Healthcare: Cardiovascular Medicine

Cabrol Procedure


Cabral procedures are used to treat aortic root aneurysms, dissections, and redo-roots. The techniques involves bridging the gap between the coronary artery ostia and the ascending, graft or repair, rather than directly reattaching. The coronary arteries as button patches. The reason this reduces pseudoaneurysm and late aneurysm formation is it can be done with no tension. The bridging between the coronary artery and the aorta his usually a Dacron graft or saphenous vein graft and in some cases a Gore-Tex graft.

A Cabrol procedure is typically recommended for individuals who have an aortic root aneurysm or aortic dissection that is at risk of rupture or dissection. Factors that can contribute to an increased risk of rupture or dissection include a family history of aortic aneurysm or dissection, Marfan syndrome, Ehlers-Danlos syndrome, and other connective tissue disorders. Your doctor will typically recommend a Cabrol procedure if you are at an increased risk of rupture or dissection.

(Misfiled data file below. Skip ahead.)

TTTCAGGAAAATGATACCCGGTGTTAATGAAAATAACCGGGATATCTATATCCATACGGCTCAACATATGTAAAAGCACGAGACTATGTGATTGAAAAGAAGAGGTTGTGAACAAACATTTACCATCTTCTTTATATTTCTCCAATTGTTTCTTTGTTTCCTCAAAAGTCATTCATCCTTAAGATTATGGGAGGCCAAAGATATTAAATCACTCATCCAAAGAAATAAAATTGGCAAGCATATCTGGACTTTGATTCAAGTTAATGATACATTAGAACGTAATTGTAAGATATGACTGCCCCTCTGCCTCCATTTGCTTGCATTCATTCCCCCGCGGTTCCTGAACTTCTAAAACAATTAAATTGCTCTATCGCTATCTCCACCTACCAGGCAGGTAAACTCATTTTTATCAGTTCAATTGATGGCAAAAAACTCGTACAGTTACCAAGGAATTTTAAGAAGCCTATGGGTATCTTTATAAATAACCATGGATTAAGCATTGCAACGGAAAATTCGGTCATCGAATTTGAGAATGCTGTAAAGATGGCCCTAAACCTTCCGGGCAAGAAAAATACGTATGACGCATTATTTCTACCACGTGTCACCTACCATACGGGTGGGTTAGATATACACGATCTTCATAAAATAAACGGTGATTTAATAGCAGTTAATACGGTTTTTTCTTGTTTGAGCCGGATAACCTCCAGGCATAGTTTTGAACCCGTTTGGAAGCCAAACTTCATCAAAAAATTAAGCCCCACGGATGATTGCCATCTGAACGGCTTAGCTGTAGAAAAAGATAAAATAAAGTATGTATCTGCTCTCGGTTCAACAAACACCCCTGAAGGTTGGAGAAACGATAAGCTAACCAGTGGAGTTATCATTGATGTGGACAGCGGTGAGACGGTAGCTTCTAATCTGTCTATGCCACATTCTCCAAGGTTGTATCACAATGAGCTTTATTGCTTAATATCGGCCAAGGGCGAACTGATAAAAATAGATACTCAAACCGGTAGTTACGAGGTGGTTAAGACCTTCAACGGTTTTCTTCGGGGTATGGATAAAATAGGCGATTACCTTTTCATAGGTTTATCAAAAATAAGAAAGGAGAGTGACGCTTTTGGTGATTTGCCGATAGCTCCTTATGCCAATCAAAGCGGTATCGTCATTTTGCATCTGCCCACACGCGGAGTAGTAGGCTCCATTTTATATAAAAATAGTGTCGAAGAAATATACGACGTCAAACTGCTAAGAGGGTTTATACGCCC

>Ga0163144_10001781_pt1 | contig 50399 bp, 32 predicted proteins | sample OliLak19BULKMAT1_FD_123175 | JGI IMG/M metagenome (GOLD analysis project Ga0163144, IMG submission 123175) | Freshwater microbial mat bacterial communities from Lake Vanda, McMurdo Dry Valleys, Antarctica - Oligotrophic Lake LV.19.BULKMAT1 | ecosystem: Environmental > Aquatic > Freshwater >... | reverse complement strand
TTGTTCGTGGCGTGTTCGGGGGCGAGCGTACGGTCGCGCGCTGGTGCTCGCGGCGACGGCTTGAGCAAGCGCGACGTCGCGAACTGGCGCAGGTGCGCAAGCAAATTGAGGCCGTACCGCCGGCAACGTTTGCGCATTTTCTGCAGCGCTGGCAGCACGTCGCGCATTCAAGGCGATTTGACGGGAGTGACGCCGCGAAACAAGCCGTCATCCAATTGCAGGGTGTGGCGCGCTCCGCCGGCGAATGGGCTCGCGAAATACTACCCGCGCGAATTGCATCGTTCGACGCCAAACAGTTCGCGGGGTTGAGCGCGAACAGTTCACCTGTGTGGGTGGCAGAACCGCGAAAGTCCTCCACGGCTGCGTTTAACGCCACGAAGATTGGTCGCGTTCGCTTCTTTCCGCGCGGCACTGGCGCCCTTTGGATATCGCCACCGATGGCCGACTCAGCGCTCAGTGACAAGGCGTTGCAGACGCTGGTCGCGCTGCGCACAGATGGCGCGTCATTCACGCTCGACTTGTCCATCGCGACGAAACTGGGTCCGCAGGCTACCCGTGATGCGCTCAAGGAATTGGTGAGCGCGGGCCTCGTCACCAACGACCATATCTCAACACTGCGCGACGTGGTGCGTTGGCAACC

The main benefit of a Cabrol procedure is that it can help to prevent the rupture or dissection of an aortic aneurysm. This can be a life-saving procedure for individuals who are at risk. Additionally, the procedure can help to improve blood flow and reduce the risk of complications.




Recovering from a Cabrol procedure will typically involve a hospital stay of several days to a week. During this time, you will be closely monitored to ensure that you are healing properly. You may experience some pain and discomfort during this time, and your doctor will likely prescribe pain medications to help manage this. You will also be advised to avoid heavy lifting and strenuous activity for several weeks after the procedure to allow for proper healing. Your doctor will provide you with specific instructions on how to care for yourself during the recovery period.